Chanute – November 9, 2019. Testing Mettle Yields Medals.
Despite missing key players from last month's 2nd place tournament outing, Iola Chess still managed to place 3 players in the top 25. The November 9 Chanute High School tournament is the largest HS tournament in the SEK each year.
A slow start hampered the team, but the experienced team members responded. Setting a goal for success, Bobby Lewis claimed a personal best with a record of 4.5 points and placed 5th overall. But success is not measured in besting the competition. "I feel like I have improved, but without my team, it would not be as great of a victory. I just wanted to have fun. No matter the outcome I could enjoy it with friends."
Damien Dryden was elated with his personal best 4 points and a 19th place finish. This year was a vast improvement over his first tournament, one year ago, "Considering I only won one match (and that was a bye round!) and I won 4 this year." Being in the chess club for a year has helped by exposing players to different styles of play. "Trading techniques have definitely helped me improve a lot."
Tournament newcomer and lone senior Andre Quinn edged his way into the medal category with his 6th round win to finish in 25th place with 3.5 points. While other players had 3.5 points, his "strength of schedule" proved to be the tiebreaker. Each win scores a point, while a draw earns a half-point.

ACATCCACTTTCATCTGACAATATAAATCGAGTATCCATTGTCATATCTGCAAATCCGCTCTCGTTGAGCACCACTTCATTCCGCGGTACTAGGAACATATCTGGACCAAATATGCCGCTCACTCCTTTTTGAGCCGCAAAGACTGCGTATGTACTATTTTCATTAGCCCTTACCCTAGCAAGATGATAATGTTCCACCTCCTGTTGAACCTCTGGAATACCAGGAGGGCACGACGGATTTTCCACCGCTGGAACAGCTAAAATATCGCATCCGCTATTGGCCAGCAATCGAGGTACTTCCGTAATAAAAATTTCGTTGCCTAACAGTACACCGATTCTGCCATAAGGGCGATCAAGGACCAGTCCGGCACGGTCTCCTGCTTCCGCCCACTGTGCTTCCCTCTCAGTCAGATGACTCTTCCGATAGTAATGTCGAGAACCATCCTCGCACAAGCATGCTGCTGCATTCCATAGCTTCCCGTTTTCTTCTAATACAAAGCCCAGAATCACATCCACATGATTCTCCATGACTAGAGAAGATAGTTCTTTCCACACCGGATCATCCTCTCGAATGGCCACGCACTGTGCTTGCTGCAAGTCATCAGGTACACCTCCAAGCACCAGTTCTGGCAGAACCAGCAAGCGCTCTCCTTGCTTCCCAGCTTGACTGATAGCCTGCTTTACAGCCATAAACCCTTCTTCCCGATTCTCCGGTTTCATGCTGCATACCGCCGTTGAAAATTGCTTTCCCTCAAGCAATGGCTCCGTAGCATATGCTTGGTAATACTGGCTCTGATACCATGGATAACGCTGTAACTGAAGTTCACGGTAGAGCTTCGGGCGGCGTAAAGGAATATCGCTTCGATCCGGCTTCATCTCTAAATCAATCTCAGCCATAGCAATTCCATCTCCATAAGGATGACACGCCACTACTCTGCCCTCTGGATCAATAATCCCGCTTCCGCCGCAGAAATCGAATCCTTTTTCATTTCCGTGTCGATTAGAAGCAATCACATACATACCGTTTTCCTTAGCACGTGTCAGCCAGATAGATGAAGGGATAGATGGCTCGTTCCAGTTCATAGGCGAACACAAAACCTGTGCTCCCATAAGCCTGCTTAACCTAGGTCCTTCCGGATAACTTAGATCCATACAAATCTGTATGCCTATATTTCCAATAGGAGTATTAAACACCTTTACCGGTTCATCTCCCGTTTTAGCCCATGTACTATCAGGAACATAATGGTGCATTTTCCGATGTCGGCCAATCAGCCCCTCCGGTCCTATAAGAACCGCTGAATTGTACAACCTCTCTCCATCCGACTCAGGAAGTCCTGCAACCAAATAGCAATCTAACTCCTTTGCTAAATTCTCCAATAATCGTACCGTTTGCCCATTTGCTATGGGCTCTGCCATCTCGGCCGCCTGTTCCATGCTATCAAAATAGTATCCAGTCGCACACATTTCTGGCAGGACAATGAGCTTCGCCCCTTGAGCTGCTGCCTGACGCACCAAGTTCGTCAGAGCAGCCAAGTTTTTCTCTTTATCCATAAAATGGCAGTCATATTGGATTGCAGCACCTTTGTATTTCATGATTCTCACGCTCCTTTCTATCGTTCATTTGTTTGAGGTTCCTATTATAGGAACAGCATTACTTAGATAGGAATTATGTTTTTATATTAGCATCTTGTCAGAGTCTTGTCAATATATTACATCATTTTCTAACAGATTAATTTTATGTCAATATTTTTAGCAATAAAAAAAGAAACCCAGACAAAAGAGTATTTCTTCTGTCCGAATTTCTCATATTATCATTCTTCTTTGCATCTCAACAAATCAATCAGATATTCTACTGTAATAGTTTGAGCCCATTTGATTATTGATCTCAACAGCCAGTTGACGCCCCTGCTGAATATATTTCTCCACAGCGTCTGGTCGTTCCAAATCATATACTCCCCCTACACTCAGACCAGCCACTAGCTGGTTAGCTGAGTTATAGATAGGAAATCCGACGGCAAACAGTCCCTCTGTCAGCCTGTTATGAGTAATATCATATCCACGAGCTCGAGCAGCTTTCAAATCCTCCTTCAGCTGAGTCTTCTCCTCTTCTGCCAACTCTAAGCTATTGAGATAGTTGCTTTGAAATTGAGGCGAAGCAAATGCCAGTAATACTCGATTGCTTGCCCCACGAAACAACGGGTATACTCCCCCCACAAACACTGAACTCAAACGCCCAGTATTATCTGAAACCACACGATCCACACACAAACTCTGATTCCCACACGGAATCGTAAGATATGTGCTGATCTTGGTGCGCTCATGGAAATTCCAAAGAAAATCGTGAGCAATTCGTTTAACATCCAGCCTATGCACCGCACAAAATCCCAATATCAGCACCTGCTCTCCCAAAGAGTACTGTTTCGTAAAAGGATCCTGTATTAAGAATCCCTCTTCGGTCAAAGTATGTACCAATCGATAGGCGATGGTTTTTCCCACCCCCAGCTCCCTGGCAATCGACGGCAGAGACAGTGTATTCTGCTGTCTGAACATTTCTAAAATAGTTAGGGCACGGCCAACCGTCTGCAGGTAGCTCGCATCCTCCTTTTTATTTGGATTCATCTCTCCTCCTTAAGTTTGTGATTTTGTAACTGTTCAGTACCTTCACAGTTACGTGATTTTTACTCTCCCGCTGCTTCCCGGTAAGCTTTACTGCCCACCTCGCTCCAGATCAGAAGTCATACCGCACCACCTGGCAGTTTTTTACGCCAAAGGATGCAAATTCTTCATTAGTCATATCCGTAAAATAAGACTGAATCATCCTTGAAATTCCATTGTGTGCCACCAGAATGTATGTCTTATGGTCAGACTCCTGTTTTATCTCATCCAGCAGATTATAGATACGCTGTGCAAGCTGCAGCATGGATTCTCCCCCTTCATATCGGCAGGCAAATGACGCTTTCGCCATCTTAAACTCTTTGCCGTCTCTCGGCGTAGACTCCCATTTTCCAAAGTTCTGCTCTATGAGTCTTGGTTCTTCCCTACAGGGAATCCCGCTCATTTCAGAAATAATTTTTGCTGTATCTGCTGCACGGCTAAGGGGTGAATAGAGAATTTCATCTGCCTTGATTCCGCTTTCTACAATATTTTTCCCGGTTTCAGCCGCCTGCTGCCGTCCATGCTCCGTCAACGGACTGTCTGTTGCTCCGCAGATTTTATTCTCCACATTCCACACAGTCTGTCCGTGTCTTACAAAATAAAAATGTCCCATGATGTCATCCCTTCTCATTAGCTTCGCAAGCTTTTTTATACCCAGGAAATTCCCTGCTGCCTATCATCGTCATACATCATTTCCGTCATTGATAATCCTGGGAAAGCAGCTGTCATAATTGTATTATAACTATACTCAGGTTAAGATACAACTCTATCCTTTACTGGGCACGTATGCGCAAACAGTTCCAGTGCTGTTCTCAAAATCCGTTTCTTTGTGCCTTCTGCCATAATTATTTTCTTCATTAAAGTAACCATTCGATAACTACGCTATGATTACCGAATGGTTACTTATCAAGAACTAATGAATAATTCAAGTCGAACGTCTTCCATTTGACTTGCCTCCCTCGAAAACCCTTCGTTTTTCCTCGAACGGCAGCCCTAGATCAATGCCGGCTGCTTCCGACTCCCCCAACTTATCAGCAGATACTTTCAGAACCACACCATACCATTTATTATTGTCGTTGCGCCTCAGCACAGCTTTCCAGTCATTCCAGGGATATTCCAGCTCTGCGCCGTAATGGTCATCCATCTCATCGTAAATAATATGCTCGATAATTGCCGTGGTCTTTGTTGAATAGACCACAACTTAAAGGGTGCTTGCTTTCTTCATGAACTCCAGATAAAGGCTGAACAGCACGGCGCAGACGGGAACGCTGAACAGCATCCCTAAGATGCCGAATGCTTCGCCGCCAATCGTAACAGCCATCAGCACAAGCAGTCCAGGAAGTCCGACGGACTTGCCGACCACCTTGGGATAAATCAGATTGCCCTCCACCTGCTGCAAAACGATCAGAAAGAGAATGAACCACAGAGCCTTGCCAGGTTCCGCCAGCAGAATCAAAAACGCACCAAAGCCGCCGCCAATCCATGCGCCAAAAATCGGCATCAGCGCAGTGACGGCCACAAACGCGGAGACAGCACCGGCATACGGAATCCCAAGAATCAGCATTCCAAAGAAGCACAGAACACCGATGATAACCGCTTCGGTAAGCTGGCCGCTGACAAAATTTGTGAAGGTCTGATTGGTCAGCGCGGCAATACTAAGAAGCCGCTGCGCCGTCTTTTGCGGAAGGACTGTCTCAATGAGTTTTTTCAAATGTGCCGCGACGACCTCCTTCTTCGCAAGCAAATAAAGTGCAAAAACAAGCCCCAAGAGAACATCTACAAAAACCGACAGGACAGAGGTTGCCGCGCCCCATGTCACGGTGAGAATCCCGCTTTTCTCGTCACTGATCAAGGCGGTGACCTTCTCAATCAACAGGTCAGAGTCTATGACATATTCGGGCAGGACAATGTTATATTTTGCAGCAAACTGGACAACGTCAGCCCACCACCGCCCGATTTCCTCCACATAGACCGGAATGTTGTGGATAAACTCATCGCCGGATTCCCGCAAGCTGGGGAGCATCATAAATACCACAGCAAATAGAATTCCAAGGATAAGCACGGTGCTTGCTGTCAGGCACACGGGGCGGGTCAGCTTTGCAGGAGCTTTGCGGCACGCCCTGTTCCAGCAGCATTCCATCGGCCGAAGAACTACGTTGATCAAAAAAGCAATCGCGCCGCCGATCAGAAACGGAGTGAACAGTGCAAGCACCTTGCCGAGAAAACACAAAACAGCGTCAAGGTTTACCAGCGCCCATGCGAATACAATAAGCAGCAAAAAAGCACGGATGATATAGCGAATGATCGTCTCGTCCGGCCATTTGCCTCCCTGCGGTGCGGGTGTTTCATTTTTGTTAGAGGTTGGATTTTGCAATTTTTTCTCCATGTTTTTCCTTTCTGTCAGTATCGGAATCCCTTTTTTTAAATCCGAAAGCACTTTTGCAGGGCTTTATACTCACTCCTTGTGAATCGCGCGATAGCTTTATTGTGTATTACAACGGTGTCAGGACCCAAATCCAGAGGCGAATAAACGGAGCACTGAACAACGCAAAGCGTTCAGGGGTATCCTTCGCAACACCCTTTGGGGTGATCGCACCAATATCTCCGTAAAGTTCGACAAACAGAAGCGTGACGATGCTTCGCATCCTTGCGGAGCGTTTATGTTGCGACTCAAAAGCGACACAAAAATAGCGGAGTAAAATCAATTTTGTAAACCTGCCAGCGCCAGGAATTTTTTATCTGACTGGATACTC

Wins were hard to come by for returner Thomas Flemming, (2 points) and novices Dennis Smith (1 point) and Trey Wallace (1 point), but they gained valuable experience.
Checking the Competition
(Arma, KS) On Saturday, October 5, the Iola Chess Club brought home a second-place medal. Not bad for only their second tournament. Led by senior captain Eason Cheung, the squad posted 11.5 points through the first four rounds, just behind top-ranked Chanute with 13 points. One point is gained for a win, zero points awarded for a loss, and a draw nets the player a half-point. The top four individual scores for each team are compiled to determine a team score. Bringing six players maximized the scoring opportunities for the team.
Despite the strong start, fate savaged the chess players, as all six students dropped their 5th round match, falling to 4th place in the team scoring. Playing from behind was tense “The competition was intense. Playing in the tournament was different than playing during weekly club time, Cheung noted. “Every match I had to give it my all as the opponents I faced were unique in their own way.”
The Iola High School Chess Club has not existed for several years but began in the spring semester of 2018. Playing with friends, and not being stuck in seminar had its advantages, but several students wanted to see how they would fair in play outside of the school.
“Tournament play is a whole new level. You don’t know your opponent or their style of play. But it is how you get better, get an official UCF ranking, and hopefully, bring home some hardware, ” commented Levi Meiwes. Three students tried a tournament in late 2018, only to realize how little they knew. A few other students got their first taste of competitive chess in the spring. Agreeing to meet multiple times this summer, several students watched videos, played each other, and talked strategy. It seemed to pay off.
In the final round, the Mustangs pulled off 2 wins, a stalemate, and a loss, adding 2.5 points, which was just enough to leapfrog Columbus and Cherryvale to regain second place.
Team members in attendance include Cheung, Damian Dryden, Thomas Flemming, Bobby Lewis, Levi Meiwes, and Micheal Price.